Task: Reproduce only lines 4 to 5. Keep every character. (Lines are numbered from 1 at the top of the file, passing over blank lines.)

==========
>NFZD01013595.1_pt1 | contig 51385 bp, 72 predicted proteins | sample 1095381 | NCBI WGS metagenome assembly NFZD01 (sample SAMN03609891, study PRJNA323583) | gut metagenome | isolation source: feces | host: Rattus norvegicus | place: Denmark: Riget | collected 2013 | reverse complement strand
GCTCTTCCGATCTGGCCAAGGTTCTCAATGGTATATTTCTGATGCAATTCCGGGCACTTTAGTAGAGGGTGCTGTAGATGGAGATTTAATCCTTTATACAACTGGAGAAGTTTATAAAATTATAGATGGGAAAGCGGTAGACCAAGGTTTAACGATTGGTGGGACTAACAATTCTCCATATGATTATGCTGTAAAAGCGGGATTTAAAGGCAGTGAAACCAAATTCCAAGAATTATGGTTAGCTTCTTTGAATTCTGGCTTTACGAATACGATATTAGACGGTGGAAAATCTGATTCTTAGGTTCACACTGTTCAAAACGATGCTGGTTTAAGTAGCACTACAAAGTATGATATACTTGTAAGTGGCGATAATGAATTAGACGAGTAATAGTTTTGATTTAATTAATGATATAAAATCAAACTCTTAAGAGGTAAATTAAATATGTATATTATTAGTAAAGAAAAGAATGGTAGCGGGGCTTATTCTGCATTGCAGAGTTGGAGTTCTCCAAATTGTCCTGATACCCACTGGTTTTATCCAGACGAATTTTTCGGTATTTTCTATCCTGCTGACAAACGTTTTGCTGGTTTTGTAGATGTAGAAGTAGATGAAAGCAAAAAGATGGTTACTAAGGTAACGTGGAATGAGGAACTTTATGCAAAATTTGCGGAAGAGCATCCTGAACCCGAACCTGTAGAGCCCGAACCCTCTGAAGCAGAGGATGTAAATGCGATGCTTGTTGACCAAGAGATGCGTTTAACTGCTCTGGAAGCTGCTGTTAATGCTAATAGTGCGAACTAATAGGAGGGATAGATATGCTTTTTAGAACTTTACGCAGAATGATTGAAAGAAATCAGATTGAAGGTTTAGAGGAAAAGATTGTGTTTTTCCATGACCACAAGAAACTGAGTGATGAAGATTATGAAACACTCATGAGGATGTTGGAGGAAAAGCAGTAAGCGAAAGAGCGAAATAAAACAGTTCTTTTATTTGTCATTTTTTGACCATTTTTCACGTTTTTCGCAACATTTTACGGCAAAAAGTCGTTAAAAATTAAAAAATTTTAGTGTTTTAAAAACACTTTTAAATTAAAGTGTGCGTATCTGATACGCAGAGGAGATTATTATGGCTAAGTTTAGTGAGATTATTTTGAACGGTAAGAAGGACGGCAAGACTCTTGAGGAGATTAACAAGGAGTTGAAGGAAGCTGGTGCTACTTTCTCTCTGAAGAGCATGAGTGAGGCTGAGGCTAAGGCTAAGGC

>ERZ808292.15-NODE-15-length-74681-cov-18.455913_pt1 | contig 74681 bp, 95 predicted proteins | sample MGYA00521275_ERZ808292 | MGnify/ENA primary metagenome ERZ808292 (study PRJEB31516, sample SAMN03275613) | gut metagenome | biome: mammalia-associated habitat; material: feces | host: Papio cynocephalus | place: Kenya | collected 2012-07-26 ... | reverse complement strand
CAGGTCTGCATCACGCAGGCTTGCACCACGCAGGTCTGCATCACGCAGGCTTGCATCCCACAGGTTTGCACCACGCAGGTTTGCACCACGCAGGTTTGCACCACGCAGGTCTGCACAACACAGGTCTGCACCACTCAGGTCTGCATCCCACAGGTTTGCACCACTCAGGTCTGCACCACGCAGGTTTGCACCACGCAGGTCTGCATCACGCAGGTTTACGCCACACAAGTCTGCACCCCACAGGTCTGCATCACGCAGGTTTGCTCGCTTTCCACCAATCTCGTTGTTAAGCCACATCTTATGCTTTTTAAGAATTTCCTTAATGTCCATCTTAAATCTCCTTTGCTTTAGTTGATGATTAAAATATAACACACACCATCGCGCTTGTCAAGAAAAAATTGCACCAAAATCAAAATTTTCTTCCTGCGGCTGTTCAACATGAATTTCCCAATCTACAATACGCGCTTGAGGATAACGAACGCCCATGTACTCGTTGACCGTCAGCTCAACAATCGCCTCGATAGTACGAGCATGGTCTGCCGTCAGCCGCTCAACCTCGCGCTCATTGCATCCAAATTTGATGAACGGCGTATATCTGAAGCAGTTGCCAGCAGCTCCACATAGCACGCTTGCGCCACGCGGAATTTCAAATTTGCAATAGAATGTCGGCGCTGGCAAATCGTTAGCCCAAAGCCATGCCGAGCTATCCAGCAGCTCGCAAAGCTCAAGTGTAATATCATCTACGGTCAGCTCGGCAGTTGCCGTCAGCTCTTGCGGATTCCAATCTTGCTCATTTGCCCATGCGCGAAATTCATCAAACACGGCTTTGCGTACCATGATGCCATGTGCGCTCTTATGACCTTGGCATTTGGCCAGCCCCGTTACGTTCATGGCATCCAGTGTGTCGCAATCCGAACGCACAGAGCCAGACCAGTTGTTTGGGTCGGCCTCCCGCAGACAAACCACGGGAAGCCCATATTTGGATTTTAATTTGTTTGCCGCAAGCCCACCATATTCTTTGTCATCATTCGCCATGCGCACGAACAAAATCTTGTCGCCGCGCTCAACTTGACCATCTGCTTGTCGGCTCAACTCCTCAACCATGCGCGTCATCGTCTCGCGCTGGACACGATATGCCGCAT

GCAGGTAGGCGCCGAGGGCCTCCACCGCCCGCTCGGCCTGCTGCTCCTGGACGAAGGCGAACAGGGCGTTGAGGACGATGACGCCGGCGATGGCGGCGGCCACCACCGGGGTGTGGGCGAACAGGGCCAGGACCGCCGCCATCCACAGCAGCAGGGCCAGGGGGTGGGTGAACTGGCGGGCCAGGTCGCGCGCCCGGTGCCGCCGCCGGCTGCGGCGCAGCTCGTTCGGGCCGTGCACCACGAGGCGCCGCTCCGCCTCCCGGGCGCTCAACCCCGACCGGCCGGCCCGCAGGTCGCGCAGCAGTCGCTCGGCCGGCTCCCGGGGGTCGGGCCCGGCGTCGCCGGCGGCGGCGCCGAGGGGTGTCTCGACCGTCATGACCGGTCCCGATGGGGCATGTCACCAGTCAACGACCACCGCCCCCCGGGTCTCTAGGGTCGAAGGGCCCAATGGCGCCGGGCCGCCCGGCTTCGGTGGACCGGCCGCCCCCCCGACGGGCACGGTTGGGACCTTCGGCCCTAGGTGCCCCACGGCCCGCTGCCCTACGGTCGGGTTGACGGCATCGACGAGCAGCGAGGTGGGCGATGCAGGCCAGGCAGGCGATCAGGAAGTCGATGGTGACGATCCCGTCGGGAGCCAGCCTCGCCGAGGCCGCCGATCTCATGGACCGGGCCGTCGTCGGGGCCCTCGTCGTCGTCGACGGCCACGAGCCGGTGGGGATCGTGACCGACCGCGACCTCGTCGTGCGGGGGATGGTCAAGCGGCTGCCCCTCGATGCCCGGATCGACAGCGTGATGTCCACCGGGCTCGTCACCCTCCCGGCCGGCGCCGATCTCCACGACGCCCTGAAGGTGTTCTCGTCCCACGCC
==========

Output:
CAGGTCTGCATCACGCAGGCTTGCACCACGCAGGTCTGCATCACGCAGGCTTGCATCCCACAGGTTTGCACCACGCAGGTTTGCACCACGCAGGTTTGCACCACGCAGGTCTGCACAACACAGGTCTGCACCACTCAGGTCTGCATCCCACAGGTTTGCACCACTCAGGTCTGCACCACGCAGGTTTGCACCACGCAGGTCTGCATCACGCAGGTTTACGCCACACAAGTCTGCACCCCACAGGTCTGCATCACGCAGGTTTGCTCGCTTTCCACCAATCTCGTTGTTAAGCCACATCTTATGCTTTTTAAGAATTTCCTTAATGTCCATCTTAAATCTCCTTTGCTTTAGTTGATGATTAAAATATAACACACACCATCGCGCTTGTCAAGAAAAAATTGCACCAAAATCAAAATTTTCTTCCTGCGGCTGTTCAACATGAATTTCCCAATCTACAATACGCGCTTGAGGATAACGAACGCCCATGTACTCGTTGACCGTCAGCTCAACAATCGCCTCGATAGTACGAGCATGGTCTGCCGTCAGCCGCTCAACCTCGCGCTCATTGCATCCAAATTTGATGAACGGCGTATATCTGAAGCAGTTGCCAGCAGCTCCACATAGCACGCTTGCGCCACGCGGAATTTCAAATTTGCAATAGAATGTCGGCGCTGGCAAATCGTTAGCCCAAAGCCATGCCGAGCTATCCAGCAGCTCGCAAAGCTCAAGTGTAATATCATCTACGGTCAGCTCGGCAGTTGCCGTCAGCTCTTGCGGATTCCAATCTTGCTCATTTGCCCATGCGCGAAATTCATCAAACACGGCTTTGCGTACCATGATGCCATGTGCGCTCTTATGACCTTGGCATTTGGCCAGCCCCGTTACGTTCATGGCATCCAGTGTGTCGCAATCCGAACGCACAGAGCCAGACCAGTTGTTTGGGTCGGCCTCCCGCAGACAAACCACGGGAAGCCCATATTTGGATTTTAATTTGTTTGCCGCAAGCCCACCATATTCTTTGTCATCATTCGCCATGCGCACGAACAAAATCTTGTCGCCGCGCTCAACTTGACCATCTGCTTGTCGGCTCAACTCCTCAACCATGCGCGTCATCGTCTCGCGCTGGACACGATATGCCGCAT

GCAGGTAGGCGCCGAGGGCCTCCACCGCCCGCTCGGCCTGCTGCTCCTGGACGAAGGCGAACAGGGCGTTGAGGACGATGACGCCGGCGATGGCGGCGGCCACCACCGGGGTGTGGGCGAACAGGGCCAGGACCGCCGCCATCCACAGCAGCAGGGCCAGGGGGTGGGTGAACTGGCGGGCCAGGTCGCGCGCCCGGTGCCGCCGCCGGCTGCGGCGCAGCTCGTTCGGGCCGTGCACCACGAGGCGCCGCTCCGCCTCCCGGGCGCTCAACCCCGACCGGCCGGCCCGCAGGTCGCGCAGCAGTCGCTCGGCCGGCTCCCGGGGGTCGGGCCCGGCGTCGCCGGCGGCGGCGCCGAGGGGTGTCTCGACCGTCATGACCGGTCCCGATGGGGCATGTCACCAGTCAACGACCACCGCCCCCCGGGTCTCTAGGGTCGAAGGGCCCAATGGCGCCGGGCCGCCCGGCTTCGGTGGACCGGCCGCCCCCCCGACGGGCACGGTTGGGACCTTCGGCCCTAGGTGCCCCACGGCCCGCTGCCCTACGGTCGGGTTGACGGCATCGACGAGCAGCGAGGTGGGCGATGCAGGCCAGGCAGGCGATCAGGAAGTCGATGGTGACGATCCCGTCGGGAGCCAGCCTCGCCGAGGCCGCCGATCTCATGGACCGGGCCGTCGTCGGGGCCCTCGTCGTCGTCGACGGCCACGAGCCGGTGGGGATCGTGACCGACCGCGACCTCGTCGTGCGGGGGATGGTCAAGCGGCTGCCCCTCGATGCCCGGATCGACAGCGTGATGTCCACCGGGCTCGTCACCCTCCCGGCCGGCGCCGATCTCCACGACGCCCTGAAGGTGTTCTCGTCCCACGCC